Madrasa al-Shamiyya al-Kubra is located in the Souk Sarojiya district to the north of the walled city of Damascus. It was built around 1190 by Sitt al-Sham, a sister of Salah al-din (1137-1193), who founded the Ayyubid dynasty in Damascus after taking the city over from the Zangids in 1177. The building includes a madrasa, a prayer hall and a burial chamber. Large sections of the madrasa were rebuilt during Ottoman rule with the exception of the mihrab, the entrance portal, and the courtyard fountain.
The courtyard is accessed with five steps going down from street level. It is paved with black and white tiles arranged to form geometric patterns, and has a rectangular fountain at its center, with carved stone panels. Two rooms flank the courtyard to its east, faced by three rooms to the west. To the south, is a ten-bay portico composed of limestone arches topped by seventeen tall, rectangular openings. It leads into the prayer hall and the tomb chamber through two separate doors.
Entered through the eastern door along the portico, the prayer hall is a rectangular space covered with pointed cross vaults resting on piers. The interior is largely plastered. A carved plaster band of floral arabesques adorns the norhtern wall, while the east and west walls bear two ornamental plaster medallions. The mihrab is also covered with plaster, carved intricately with geometric and floral motifs.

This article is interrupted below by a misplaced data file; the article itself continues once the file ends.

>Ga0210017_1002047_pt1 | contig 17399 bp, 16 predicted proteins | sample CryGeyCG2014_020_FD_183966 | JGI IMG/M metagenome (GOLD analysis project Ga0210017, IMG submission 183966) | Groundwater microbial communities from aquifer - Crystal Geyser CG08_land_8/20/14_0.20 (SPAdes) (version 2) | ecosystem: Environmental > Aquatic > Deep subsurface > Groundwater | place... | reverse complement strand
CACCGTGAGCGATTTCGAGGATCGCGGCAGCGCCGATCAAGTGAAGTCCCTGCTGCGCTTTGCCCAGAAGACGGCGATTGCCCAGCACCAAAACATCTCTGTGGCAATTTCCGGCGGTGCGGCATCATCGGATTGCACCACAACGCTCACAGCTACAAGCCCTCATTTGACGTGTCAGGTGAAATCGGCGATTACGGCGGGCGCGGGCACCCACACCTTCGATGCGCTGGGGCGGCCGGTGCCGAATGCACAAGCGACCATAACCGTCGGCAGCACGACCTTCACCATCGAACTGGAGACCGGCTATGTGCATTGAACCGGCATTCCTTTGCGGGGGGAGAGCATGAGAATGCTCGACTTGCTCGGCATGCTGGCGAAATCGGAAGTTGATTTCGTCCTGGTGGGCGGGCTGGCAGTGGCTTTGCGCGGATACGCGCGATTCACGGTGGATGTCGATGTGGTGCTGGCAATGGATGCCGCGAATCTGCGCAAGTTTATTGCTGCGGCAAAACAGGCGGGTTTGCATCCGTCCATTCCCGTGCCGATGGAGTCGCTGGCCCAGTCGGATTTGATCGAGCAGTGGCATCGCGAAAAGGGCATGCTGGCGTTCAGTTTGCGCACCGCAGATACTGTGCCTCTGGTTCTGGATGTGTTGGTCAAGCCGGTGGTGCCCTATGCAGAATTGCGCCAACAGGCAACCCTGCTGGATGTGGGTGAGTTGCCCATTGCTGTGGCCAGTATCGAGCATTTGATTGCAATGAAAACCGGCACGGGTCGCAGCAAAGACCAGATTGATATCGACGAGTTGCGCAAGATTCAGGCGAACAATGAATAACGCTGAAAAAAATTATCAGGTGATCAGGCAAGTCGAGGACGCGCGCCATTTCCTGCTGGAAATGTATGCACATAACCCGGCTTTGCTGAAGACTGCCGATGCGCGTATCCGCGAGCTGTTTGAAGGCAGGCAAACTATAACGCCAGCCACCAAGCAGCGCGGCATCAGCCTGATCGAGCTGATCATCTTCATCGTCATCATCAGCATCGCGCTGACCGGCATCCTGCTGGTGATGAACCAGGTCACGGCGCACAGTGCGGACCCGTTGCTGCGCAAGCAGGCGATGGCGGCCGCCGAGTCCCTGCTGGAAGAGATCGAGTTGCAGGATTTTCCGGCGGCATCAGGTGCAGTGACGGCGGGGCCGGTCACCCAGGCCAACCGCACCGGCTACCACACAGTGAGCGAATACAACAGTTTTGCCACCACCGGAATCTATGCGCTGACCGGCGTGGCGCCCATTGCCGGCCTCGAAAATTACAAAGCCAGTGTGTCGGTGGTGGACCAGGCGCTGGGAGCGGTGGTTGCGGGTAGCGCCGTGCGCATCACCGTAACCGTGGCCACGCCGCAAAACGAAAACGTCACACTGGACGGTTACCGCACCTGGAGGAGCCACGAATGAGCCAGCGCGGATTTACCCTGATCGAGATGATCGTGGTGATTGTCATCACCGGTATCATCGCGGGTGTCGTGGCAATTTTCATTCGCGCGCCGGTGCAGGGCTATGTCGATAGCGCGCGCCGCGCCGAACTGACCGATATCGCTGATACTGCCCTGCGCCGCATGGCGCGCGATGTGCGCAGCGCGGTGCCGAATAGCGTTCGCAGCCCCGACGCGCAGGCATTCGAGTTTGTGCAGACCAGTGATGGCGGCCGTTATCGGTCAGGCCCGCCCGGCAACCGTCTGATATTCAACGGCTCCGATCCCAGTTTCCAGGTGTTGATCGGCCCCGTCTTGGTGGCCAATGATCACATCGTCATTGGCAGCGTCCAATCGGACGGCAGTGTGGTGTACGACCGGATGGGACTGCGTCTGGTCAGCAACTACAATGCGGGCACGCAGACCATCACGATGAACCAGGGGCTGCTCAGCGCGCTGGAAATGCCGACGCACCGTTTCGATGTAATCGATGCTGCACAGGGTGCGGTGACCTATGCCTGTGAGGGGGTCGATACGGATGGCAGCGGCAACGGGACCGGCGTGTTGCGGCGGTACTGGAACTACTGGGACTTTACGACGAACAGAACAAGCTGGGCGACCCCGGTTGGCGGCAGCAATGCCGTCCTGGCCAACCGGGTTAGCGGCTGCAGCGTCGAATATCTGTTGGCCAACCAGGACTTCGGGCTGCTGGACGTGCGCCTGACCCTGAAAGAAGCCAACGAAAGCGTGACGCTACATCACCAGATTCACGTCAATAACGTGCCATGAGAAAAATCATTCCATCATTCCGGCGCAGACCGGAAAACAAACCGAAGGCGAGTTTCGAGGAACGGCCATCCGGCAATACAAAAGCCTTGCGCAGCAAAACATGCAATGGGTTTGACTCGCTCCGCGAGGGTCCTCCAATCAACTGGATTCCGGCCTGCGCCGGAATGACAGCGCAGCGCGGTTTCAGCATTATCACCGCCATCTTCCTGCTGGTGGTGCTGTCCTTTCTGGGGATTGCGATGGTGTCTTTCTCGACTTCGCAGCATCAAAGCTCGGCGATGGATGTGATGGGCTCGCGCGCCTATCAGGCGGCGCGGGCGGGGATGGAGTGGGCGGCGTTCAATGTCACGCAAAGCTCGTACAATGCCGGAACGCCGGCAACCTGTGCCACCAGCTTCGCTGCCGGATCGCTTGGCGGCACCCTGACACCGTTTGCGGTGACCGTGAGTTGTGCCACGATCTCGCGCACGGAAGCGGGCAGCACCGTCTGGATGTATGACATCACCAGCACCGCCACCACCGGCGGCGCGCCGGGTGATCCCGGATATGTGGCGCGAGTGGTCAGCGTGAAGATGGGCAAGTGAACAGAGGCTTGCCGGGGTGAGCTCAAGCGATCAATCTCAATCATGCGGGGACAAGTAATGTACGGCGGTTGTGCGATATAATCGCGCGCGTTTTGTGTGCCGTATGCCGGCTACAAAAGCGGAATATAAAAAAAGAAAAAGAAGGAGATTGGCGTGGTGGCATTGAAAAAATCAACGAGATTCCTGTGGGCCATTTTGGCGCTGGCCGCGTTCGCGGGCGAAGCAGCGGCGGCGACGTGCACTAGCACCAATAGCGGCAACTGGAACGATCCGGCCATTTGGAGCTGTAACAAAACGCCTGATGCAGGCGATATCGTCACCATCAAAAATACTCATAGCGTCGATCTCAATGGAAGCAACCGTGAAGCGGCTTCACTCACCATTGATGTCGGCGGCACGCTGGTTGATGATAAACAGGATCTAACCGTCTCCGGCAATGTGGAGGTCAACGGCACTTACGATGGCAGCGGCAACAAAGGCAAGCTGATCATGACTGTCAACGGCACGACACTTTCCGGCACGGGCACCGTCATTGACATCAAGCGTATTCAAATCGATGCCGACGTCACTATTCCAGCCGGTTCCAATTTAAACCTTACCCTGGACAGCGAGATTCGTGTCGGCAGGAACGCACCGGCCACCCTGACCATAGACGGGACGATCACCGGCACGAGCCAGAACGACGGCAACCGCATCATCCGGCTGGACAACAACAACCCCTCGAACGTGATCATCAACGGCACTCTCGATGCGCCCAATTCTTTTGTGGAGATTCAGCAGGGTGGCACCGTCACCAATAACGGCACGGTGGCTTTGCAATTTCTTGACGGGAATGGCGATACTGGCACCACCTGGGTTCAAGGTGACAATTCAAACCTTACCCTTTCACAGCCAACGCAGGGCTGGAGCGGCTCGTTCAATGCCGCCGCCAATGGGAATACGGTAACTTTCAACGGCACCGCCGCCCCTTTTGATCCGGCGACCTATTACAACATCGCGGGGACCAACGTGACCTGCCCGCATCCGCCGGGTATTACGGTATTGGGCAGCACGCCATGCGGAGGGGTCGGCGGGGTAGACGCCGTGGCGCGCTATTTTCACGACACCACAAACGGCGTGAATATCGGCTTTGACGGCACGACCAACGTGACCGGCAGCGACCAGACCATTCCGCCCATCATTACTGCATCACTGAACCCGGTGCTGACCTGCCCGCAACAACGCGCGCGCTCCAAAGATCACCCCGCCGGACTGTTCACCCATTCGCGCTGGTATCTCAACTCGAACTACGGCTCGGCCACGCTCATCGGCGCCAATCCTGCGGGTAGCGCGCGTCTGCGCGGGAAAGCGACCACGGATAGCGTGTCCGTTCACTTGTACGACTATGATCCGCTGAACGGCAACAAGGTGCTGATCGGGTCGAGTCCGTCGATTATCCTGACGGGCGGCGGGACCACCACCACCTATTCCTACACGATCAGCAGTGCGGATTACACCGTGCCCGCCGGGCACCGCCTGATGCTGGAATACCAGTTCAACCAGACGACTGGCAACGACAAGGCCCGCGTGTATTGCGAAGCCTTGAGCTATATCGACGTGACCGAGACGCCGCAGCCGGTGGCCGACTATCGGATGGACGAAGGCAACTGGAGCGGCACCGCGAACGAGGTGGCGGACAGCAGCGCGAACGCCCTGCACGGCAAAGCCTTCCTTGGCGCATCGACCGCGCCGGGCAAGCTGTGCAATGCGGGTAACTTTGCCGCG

The tomb chamber to the west of the prayer hall is topped by a ribbed dome. The inner surface of the dome is covered with juss, or gypsum, and decorated with bands of kufic calligraphy. Buried in the tomb are donor Sitt al-Sham, her husband and cousin Nassir al-din Muhammad bin Shirkuh and their son Husam al-din Omar bin Lagin. The sarcophagus of Ayyubid ruler of Yemen Turan Shah I (1174-1181), is placed within the same tomb, to the south.
A single stone minaret rises at the northwest corner of the mosque. Its rectangular shaft turns into a narrow octagonal tower above the balcony and is topped by a spear.
Rihawi, Abdul Qader. Arabic Islamic Architecture: Its Characteristics and Traces in Syria, 125. Damascus: Publications of the Ministry of Culture and National Leadership, 1979.
Sauvaget, Jean. les Monuments Historiques de Damas, 56-57. Beirut: Imprimerie Catholique, 1938.
Talas, Muhammad Asa'ad. Thimar al-Maqasid fi Dhikr al-Masajid, 223-224. Damascus: Institut Français de Damas, 1975.